A Promise of Paradise

promise of paradise header

1.

Sara was sickening for something. Every day Alex had noticed that she was a little more drawn, a little more drained. Upon awakening he saw that her pale skin was flushed with fever. He felt her forehead and nudged Sara awake.

“You’re burning up, baby,” he whispered.

“I know, I don’t feel so good,” she replied drowsily. Her breathing was a ragged gasp, sweet with distemper.

“I should really get you to a doctor,” Alex suggested.

“I don’t have a doctor down here. The only doctor I know is the family doctor back home. I have never really needed one, apart from my bout of anaemia.”

“Well I think you need one now Sara, I’m worried about you. Don’t they have to take you on as a patient if you turn up at the practice?”

“Not sure about that really. Look it isn’t that serious, just a touch of the flu. A couple of days in bed will see me right. Besides, I hate doctors, they give me the creeps. The only person I want examining me is you, Alex.”

Alex felt that Sara was deluding herself as to the extent of her illness but was relieved at the same time that she didn’t want to see a doctor. He shared her aversion to the medical profession; found their probing of orifices and suggestive personal questioning highly intrusive. He doubted if there was a career more suited to people who held a deep-seated grudge against the human race. “Well if you say so. But if it gets any worse you will have to go. And while I’m at work you need to look after yourself. Fags and fever don’t mix so now would be a good time to give up. Plus, only one drink a day, a hot whiskey before you go to bed. And certainly nothing else. Do you understand me, Miss Essein? Now don’t go making that face at me Sara.”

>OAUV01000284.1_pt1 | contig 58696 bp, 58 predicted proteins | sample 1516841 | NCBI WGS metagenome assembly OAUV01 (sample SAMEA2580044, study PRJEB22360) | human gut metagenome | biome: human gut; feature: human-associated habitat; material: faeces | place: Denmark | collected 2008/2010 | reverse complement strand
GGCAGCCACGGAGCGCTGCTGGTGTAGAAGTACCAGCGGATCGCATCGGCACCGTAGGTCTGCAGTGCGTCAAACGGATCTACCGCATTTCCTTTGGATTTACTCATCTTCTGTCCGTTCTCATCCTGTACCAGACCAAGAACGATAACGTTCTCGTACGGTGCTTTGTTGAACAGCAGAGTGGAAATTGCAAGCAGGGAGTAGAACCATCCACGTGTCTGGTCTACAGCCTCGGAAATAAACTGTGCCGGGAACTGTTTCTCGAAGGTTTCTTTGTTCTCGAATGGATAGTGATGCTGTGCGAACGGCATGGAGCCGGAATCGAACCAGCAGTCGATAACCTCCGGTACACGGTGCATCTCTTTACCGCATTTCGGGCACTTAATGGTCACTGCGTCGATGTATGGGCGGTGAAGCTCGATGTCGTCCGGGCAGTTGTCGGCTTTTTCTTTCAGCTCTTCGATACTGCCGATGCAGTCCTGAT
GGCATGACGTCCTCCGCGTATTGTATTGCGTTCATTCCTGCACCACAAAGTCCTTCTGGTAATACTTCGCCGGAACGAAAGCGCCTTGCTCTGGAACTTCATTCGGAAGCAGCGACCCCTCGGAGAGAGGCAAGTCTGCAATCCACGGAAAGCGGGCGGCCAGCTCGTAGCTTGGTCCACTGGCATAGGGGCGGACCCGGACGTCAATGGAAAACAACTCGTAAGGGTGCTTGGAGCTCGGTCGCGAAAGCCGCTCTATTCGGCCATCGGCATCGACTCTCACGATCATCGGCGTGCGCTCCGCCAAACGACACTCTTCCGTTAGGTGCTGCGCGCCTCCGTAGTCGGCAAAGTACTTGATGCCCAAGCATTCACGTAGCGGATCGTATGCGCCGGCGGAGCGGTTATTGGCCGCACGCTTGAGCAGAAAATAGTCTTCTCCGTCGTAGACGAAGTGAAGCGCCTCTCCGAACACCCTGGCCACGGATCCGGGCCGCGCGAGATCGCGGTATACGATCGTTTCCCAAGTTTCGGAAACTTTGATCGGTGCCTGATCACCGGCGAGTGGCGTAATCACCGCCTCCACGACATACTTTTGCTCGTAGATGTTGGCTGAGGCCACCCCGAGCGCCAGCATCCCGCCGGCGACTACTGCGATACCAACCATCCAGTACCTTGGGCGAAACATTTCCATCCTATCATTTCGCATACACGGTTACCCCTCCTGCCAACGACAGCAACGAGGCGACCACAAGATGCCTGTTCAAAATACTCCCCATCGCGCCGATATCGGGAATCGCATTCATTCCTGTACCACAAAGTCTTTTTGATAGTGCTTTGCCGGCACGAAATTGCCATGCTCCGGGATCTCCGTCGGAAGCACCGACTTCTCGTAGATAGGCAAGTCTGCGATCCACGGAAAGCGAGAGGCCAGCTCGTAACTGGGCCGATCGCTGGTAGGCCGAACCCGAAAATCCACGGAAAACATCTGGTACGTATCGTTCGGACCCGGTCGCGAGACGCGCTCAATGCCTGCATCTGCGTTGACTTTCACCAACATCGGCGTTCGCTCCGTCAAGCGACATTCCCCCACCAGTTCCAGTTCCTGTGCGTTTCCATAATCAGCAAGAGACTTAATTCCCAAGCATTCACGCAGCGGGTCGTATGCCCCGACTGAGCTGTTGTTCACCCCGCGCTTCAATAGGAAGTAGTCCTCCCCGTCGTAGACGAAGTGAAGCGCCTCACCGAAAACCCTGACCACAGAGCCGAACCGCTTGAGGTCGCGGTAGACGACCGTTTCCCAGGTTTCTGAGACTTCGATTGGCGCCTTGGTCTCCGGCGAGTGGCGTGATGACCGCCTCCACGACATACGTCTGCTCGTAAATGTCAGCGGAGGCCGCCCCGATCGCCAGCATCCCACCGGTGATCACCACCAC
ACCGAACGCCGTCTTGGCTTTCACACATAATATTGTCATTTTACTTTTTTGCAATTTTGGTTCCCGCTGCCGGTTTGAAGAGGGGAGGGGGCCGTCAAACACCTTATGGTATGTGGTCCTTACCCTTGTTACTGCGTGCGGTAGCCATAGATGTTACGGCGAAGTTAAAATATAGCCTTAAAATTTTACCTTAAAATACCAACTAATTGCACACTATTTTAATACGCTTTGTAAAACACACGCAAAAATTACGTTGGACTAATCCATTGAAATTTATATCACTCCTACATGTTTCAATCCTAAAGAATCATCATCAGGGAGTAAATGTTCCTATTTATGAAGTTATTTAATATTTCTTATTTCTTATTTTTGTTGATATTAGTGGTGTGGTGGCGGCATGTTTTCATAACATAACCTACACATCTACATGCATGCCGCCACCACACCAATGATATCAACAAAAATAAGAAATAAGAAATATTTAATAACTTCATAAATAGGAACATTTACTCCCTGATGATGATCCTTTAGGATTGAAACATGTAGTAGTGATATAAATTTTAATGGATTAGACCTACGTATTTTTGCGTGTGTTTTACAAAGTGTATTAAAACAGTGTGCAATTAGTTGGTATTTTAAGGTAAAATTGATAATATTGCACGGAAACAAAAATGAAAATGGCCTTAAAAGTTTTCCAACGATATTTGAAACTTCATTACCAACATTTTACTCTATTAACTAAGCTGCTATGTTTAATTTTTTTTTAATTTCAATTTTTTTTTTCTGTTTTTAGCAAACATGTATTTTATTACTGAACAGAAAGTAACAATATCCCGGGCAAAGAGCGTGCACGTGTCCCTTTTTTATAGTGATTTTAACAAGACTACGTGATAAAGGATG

Sara’s grey eyes had clouded over further while she put an elegant hand over her mouth to cover a large yawn.

“Aye aye Captain,” she saluted Alex, as he rose from the bed.

“I’m serious Sara. Do you want me to be worried sick about you all day, so worried that I wouldn’t be able to concentrate?”

“Do you have to go to work today? Can’t you pull a sickie and stay home to look after me? Please, Alex, you know that we would have such fun.”

He found the cigarette pack and took two cigarettes out. He lit the first with a yellow disposal lighter and lit Sara’s from his own. He passed the cigarette over to her.

“Thanks, well, I thought I wasn’t supposed to smoke.” Sara said as she drew on the cigarette, her eyes half closing.

“Sorry, well one wouldn’t kill you I suppose. You know I can’t take off; things are dicey enough at the moment without going AWOL. I promise I will call as soon as I get a chance. Please don’t pout baby. How about I make you a nice cup of tea and a bit of toast before I leave?”

“Honestly Alex I don’t know why you bother. You’re far too intelligent to be doing that job and be taking orders from that pig Wilkinson. It’s not like they pay you that well either.”

“You know I can’t stand it Sara but it’s only for the time being. As soon as something better comes along I’m on it. In the meantime, we have to have money coming in, don’t we?”